LP: Okay. The Hornet went down in that battle.

JM: It sure did.

LP: And you were damaged.

JM: Yes, we were damaged.

LP: You are at that point the last carrier left out there?

JM: Yes, when the ship went back to Pearl Harbor for temporary repairs.

LP: Oh, you went clear back to Pearl?

JM: Yes, back to Pearl. Well, I'm getting ahead of my story. Actually the ship went back to Pearl, [but] I didn't. I got off down in the New Hebrides and got off with the flag down there and the ship eventually went to Pearl for temporary [repair] and then went on to Bremerton, Washington for repairs.

LP: This is after this particular matter?

JM: After the Battle of Santa Cruz.

LP: Did it first go back to Nomia [?] in New Caledonia?

JM: Yes, in fact we weren't in New Caledonia for the damage, we were in New Caledonia just before the battle.

LP: So Enterprise went back to Pearl and you are off. And where are you?

JM: I was off, and then I went from Pearl on a ship back to the United States. I went to San Francisco and from there we went back to Pearl and then from Pearl we got on the Essex, and I served on the Essex for nearly a year.

LP: This is one of the new carriers. The Essex is a large carrier; it's not one of the escort carriers?

JM: Oh, no. It's a first line carrier.

LP: It's one of the new carriers.

JM: If I remember correctly, the Enterprise was nine hundred and ninety feet long and the Essex was no more than thirty or forty feet less, but it was a major carrier.

LP: And you served on the Essex until the end of the war?

JM: No, I did not. I served my last time in the service at Camp LeJeune, North Carolina.

LP: Now let see if I have everything straight here. After the Battle of Santa Crux Island the carrier Enterprise goes back to Hawaii. You didn't go back right away.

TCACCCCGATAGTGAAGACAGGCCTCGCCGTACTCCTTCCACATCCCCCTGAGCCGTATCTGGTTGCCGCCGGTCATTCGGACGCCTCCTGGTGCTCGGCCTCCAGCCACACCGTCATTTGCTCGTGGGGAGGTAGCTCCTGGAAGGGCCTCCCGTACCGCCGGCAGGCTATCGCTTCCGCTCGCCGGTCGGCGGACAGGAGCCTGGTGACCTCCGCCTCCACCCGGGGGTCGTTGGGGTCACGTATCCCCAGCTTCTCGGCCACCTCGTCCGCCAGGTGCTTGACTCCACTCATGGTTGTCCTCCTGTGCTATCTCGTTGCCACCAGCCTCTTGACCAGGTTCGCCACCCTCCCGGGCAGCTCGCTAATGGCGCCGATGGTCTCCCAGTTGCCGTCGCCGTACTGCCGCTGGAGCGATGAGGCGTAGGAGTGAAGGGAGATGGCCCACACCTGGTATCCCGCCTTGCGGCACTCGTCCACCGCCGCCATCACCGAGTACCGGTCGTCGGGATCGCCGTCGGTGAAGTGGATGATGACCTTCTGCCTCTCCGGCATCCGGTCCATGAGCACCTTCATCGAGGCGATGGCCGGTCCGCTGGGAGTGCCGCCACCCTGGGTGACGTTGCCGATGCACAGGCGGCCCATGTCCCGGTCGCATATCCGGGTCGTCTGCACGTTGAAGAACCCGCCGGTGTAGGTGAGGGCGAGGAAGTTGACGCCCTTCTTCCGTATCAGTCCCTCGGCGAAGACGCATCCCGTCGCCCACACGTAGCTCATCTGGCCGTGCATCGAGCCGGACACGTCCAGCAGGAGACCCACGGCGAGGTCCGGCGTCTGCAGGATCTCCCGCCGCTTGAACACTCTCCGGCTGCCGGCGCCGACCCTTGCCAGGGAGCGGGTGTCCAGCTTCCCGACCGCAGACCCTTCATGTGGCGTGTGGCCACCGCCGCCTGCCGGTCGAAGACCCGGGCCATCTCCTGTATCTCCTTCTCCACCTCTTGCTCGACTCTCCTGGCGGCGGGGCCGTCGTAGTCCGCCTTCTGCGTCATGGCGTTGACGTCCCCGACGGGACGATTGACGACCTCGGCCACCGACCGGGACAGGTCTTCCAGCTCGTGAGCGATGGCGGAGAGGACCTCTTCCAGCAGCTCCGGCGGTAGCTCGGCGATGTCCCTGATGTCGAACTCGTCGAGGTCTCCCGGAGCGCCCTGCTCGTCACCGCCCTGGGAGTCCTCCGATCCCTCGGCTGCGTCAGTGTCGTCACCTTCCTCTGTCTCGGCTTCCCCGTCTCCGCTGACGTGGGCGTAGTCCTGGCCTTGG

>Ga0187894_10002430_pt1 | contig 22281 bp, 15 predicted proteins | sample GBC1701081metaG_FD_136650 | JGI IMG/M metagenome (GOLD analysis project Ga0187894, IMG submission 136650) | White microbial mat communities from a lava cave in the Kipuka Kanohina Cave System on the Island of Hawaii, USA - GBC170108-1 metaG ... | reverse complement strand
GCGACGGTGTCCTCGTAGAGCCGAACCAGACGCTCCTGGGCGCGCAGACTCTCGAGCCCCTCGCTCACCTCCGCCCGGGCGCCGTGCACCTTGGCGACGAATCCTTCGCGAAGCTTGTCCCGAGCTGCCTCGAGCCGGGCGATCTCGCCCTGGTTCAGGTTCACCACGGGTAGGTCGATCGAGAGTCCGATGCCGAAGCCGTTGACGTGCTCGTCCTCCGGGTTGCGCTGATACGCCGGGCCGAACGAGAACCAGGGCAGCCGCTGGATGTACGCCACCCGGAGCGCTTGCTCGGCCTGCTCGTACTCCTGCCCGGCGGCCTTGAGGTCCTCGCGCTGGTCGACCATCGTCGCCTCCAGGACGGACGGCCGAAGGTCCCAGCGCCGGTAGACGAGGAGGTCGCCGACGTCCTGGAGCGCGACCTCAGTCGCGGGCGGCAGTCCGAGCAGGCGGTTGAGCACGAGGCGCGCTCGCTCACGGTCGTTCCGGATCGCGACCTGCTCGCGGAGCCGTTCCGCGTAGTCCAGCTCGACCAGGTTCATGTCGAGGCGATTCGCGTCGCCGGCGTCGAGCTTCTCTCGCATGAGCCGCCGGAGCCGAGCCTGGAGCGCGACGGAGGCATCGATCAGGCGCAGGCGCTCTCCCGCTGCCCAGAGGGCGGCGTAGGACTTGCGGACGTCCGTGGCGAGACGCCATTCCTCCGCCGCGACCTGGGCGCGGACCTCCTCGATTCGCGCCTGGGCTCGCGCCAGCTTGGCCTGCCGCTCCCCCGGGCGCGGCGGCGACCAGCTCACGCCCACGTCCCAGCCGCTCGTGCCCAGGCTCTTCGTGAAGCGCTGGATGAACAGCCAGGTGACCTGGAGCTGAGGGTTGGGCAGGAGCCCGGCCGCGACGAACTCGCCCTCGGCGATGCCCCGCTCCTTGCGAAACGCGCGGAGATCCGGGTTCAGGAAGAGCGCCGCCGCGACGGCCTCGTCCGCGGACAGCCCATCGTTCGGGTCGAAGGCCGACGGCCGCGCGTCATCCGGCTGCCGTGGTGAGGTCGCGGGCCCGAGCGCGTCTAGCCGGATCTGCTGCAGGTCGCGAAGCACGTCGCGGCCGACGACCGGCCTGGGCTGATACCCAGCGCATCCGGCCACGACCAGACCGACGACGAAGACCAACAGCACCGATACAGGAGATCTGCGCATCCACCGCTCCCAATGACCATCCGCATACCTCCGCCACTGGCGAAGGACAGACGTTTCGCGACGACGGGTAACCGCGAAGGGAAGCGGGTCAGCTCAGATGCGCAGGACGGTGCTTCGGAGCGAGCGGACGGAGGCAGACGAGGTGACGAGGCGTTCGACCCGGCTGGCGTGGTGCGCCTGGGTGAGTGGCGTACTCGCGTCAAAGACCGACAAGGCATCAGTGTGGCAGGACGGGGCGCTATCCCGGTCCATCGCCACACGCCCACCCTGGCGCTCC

JM: I didn't go back right away.

LP: But you eventually did go back to Hawaii?

JM: I went back to Hawaii just to catch the Essex.

LP: You didn't go home.

JM: I didn't go home until I got off of the Essex for ten days to go home, and then went to Camp LeJeune, North Carolina. While I was at Camp LeJeune we went down to Puerto Rico and Cuba. They were having trouble down there in Cuba, so we went down and we were there just as kind of a guard source.

LP: Let's back up and make sure we've got every straight here. After the Battle of Santa Cruz Islands, the carrier goes back to Hawaii, you go to. . . .

JM: Espiritu Santo in the New Hebrides.

LP: What did you do there?

JM: I was in charge of what they called the flag Marines; they were orderlies that were directed to be orderlies to the flag, the flag being the admiral and his staff.

LP: How long were you there?

JM: Less than six months, I was there four or five months.

LP: Then you go back to the United States?

JM: No, from the New Hebrides I went back to Pearl Harbor and we caught a ship that took us to San Francisco. From San Francisco we came back to Hawaii and that's when I got on the Essex.

LP: You didn't get home at all while you were back in the United States?

JM: No.

LP: You're back on the Essex, now where do you go?